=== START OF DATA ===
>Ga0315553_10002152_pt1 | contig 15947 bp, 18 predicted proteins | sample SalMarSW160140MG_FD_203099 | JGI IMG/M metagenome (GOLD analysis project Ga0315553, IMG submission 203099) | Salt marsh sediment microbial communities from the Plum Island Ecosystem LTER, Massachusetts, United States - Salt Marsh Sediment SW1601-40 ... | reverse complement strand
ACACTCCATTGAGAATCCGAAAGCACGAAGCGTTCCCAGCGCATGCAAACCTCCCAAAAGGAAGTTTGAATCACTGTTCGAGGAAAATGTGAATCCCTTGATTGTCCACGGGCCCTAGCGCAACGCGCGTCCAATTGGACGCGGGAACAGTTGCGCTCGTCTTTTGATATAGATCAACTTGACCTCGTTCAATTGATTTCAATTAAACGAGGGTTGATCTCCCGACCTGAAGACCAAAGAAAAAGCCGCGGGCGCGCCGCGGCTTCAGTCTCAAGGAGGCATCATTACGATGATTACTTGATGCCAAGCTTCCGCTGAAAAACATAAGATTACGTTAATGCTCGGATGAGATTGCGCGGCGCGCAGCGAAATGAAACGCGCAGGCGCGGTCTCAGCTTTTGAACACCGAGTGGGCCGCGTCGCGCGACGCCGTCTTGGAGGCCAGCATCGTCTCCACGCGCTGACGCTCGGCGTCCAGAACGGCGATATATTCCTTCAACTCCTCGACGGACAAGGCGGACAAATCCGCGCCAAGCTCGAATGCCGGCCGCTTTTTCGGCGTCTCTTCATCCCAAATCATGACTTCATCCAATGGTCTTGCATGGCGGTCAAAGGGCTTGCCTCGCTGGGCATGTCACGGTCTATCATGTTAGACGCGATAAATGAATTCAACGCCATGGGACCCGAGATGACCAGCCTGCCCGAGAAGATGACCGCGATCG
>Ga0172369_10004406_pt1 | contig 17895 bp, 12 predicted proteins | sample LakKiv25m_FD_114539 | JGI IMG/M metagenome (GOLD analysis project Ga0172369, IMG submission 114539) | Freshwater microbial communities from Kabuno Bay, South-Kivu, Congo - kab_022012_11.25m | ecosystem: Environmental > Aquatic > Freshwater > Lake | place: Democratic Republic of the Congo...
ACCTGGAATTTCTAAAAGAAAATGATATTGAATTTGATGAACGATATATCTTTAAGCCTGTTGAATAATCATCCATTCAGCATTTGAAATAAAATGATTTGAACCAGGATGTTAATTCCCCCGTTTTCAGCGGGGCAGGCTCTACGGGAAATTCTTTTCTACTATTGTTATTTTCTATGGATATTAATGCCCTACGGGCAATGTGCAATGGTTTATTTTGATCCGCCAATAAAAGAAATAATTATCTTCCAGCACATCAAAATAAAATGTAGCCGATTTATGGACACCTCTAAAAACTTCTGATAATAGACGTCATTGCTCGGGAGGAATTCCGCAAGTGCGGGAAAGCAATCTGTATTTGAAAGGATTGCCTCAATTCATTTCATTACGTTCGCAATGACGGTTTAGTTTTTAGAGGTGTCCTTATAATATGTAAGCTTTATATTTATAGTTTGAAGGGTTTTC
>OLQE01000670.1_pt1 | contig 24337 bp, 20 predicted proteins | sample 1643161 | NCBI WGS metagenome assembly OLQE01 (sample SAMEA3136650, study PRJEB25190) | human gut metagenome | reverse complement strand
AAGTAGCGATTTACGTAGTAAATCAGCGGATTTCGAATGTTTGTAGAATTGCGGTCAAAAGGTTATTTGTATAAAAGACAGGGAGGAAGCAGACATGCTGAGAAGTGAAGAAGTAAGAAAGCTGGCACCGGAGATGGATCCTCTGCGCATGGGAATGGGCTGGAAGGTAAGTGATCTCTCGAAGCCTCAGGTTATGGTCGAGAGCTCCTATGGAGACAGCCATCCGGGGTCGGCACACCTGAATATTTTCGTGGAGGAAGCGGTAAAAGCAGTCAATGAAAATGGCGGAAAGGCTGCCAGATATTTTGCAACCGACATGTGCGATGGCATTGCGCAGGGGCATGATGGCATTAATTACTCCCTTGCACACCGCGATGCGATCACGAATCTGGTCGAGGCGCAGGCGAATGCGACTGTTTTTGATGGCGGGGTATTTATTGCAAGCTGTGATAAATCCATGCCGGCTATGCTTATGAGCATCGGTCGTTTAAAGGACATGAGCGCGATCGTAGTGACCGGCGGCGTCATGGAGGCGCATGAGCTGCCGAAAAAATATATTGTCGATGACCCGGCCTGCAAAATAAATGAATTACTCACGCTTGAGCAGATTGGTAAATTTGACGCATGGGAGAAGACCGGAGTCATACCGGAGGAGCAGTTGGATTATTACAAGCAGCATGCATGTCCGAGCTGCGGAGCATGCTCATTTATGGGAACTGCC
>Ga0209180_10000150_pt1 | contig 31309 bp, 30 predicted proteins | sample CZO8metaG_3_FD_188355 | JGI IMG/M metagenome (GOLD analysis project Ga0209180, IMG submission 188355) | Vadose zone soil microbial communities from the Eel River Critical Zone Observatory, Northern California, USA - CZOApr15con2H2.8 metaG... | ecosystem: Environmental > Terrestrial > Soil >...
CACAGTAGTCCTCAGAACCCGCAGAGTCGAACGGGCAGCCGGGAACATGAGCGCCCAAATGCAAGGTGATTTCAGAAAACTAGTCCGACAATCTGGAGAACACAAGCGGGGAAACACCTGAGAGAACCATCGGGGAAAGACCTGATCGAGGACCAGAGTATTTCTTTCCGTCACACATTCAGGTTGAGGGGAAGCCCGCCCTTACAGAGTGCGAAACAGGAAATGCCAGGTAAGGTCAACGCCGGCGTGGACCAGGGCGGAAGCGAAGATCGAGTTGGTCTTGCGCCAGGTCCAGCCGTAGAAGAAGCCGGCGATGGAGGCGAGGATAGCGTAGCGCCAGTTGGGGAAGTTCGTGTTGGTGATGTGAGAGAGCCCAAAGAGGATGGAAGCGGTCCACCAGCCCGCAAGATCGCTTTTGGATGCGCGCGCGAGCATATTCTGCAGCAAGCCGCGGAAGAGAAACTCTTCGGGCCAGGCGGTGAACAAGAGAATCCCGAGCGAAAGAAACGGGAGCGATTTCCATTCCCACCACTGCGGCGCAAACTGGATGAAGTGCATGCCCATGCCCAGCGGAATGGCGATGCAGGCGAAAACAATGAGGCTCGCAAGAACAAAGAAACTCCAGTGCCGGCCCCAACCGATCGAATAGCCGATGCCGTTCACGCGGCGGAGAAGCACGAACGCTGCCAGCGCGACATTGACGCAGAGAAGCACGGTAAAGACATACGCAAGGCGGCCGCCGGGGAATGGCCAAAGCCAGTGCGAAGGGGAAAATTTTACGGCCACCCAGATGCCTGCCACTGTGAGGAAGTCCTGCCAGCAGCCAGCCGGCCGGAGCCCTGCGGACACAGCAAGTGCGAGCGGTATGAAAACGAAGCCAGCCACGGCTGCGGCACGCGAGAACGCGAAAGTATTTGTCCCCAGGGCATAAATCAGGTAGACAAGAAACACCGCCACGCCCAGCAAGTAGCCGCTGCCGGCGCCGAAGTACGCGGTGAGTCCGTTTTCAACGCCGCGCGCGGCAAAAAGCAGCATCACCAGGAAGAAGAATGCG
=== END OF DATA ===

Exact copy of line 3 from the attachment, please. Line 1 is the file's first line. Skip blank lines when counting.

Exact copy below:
>Ga0172369_10004406_pt1 | contig 17895 bp, 12 predicted proteins | sample LakKiv25m_FD_114539 | JGI IMG/M metagenome (GOLD analysis project Ga0172369, IMG submission 114539) | Freshwater microbial communities from Kabuno Bay, South-Kivu, Congo - kab_022012_11.25m | ecosystem: Environmental > Aquatic > Freshwater > Lake | place: Democratic Republic of the Congo...